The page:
Inspiration

We believe that the best way to help the environment starts at home. That is why we fully support local gardeners who want to add a positive light to our community by using plants. Many plants die every year because they do not have the knowledge that is required in terms of gardening. This product works to explicitly give gardeners the knowledge they need to make their gardens thrive and save our community.

What it does

Hundreds of thousands of plants die every year because of overwatering and underwatering. Recognizing this, our idea works to solve one aspect of the problem by explicitly telling gardeners how much to water their plants.

How we built it

Backend is designed using Flask (micro web framework written in Python). In the backend, the program calls on the weather station API to receive data on future forecasts (Temperature, Precipitation, Solar Radiation). The data is then applied to a uniquely designed algorithm that calculates the amount of water (in liters) that is required to fill the plant’s water capacity to 100%. The algorithm adjusts the output depending on the number of hours it has been since the user has last watered the plant. The Algorithm uses Hargreaves Model: ET0 = 0.0135 (Temperature + 17.78) * Solar Radiation/day. Conversions are required for specific units but the algorithm collects Temperature (degrees Celsius), Precipitation (mm/meter^2), and Solar Radiation (MegaWatts/sec). Once the backend completes its calculations, Flask sends this information to the front-end. Front-end is designed in HTML/CSS with many hours spent on color, formatting, text, etc. Front-end also includes a welcome page and applies the algorithm for specific plants.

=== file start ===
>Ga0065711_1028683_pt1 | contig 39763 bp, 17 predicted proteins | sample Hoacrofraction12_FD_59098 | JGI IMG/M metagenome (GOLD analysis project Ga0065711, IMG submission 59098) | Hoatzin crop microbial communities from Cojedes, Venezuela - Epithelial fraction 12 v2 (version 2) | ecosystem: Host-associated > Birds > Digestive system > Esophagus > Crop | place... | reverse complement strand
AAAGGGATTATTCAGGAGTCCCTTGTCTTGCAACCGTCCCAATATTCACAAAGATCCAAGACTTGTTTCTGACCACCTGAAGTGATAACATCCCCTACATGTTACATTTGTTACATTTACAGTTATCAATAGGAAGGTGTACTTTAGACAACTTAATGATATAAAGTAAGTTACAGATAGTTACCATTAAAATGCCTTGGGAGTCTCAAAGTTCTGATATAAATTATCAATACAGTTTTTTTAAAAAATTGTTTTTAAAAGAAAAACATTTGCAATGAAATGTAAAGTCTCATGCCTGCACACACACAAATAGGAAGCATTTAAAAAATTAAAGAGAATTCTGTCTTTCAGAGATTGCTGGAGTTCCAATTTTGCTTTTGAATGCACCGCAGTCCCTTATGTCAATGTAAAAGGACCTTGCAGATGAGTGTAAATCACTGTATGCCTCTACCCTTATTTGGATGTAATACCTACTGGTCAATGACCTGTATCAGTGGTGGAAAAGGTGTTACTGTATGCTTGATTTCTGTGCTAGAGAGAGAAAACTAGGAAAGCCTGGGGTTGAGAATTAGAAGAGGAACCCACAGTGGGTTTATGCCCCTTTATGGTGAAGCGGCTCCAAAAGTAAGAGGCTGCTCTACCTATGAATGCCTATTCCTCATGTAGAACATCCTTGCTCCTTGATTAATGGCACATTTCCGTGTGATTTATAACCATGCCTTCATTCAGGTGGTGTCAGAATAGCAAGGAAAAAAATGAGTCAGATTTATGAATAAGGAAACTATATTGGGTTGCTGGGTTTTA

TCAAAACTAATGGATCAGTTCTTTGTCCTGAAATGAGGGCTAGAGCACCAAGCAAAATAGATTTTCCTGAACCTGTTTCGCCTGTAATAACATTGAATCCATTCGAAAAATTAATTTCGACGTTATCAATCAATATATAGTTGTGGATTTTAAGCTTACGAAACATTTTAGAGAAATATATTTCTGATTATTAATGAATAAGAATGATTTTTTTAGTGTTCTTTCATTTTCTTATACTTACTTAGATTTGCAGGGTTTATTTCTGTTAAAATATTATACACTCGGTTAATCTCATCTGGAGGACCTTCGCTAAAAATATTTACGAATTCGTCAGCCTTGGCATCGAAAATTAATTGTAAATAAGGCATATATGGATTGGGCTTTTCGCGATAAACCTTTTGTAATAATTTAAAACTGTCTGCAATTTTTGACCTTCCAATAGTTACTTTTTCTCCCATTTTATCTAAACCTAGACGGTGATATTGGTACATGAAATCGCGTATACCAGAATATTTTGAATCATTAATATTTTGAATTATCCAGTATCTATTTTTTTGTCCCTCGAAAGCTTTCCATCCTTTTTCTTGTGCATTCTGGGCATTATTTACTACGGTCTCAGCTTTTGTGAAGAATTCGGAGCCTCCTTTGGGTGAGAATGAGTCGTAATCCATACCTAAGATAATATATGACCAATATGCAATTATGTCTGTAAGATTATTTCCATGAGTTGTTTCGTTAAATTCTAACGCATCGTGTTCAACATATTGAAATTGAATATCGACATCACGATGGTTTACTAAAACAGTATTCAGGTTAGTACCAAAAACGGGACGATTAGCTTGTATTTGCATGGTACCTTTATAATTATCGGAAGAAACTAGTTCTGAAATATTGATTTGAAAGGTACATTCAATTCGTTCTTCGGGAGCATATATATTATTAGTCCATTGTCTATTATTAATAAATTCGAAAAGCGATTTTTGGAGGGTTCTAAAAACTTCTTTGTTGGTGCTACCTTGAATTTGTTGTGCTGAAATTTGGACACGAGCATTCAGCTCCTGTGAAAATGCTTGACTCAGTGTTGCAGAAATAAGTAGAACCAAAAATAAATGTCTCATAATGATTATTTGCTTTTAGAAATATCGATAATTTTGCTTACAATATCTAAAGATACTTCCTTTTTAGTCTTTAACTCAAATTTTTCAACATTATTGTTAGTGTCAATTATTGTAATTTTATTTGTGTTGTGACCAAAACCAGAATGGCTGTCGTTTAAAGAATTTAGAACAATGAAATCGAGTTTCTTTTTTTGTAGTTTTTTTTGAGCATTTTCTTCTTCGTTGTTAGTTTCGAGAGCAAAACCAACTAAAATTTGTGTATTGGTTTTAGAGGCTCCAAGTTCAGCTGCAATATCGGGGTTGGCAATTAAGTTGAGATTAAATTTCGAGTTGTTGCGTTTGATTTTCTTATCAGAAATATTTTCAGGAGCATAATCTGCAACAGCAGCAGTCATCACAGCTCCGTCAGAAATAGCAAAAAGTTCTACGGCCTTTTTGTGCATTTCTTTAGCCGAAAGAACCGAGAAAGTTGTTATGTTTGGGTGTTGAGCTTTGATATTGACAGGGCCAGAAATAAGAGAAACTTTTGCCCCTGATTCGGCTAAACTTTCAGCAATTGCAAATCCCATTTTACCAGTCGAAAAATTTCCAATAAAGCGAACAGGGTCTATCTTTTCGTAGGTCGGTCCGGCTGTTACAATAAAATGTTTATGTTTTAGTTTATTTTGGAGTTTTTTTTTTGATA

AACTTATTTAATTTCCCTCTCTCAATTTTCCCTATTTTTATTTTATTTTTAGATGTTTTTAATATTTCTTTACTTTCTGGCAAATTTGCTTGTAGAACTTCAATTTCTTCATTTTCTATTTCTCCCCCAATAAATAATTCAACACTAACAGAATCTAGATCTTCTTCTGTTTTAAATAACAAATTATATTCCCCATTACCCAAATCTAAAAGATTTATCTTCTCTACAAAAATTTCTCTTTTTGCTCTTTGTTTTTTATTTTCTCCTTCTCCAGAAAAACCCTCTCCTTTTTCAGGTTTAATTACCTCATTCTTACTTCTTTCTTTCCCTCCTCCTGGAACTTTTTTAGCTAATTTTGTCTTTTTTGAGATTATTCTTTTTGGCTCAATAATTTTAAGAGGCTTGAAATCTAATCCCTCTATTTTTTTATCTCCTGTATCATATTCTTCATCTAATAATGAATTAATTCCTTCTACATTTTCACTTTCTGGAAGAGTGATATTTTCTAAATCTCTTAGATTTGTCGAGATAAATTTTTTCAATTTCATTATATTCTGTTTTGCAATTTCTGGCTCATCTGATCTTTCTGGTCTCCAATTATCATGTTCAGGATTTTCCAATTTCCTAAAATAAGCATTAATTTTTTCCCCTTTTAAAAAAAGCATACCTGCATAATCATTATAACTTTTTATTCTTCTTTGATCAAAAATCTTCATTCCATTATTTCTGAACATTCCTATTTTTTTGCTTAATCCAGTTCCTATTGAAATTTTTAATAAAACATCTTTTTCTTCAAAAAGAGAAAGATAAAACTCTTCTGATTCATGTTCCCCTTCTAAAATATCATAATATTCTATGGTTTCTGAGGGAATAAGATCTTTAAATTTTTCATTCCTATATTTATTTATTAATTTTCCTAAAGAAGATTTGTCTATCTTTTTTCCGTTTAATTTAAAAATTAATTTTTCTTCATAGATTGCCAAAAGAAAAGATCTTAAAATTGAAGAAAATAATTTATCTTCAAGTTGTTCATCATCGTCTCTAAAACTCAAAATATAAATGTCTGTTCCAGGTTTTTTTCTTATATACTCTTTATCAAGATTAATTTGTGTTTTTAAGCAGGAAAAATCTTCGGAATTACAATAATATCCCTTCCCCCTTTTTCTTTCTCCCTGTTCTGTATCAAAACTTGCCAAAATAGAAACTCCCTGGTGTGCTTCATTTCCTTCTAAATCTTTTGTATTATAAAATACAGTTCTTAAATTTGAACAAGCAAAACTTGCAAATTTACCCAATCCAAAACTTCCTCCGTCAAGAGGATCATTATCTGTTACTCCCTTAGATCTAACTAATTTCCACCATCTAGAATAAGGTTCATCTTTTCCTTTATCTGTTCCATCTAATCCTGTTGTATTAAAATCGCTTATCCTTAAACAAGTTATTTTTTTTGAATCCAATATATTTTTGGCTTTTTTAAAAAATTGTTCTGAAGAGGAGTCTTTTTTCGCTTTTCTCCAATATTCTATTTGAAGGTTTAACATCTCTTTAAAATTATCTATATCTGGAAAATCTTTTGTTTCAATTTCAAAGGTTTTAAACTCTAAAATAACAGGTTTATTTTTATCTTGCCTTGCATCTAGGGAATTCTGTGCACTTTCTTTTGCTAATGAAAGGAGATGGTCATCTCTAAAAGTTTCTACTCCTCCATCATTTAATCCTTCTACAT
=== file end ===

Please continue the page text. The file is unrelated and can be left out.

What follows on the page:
Challenges we ran into

Since the whole team was comprised of beginners in coding (this was the first hackathon for 3 of us), there were many challenges faced.

  1. Using Flask: Flask was a challenging language to use in terms of its tedious installation process and importing the proper files. After 2-3 hours we finally got it to work where we used API code for getting data from the weather station.
  2. Algorithm: The algorithm was difficult to compose because of the many different units. The API returned values that were in completely different units than what the algorithm required. To solve this, we wrote in conversion factors in our code to properly calculate the algorithm (Took 2 hours).
  3. Calling Isolated Data from the API: In order to improve the program, our initial plan was to calculate the hourly rate that water is evaporating/transpiring from the plant. However, upon further experimentation of the data from the API, we had trouble taking the specific temperature for each hour because of the bad organization of the list that the API returned. To solve this, we calculated the average amount of water leaving the plant rather than the hourly rate (Took 5-6 hours).
  4. HTML/CSS Working: As most of us were beginners, we had almost no experience with HTML and CSS in terms of coding. After learning the language, we worked to improve the display to tailor it to our liking (Took 16-18 hours).

Accomplishments that we're proud of

  1. Learned HTML/CSS
  2. Learned Flask from Python
  3. Developed a working algorithm

What we learned

As a team that was fairly inexperienced in coding, we learned a lot. We learned:

  1. Flask (which uses Python) and how to use it to call API
  2. How to get an API key from openweathermap.org/api
  3. Parsing data returned from calling the API
  4. HTML/CSS advanced web design

What's next for Hydro Grown

To help in the efforts of gardening, water is not the only factor to keep in mind. This product can easily be expanded to advise the user on the types of soil, how much fertilizer to use, and the most optimal arrangement of plants. It would act as the gardener’s guide.

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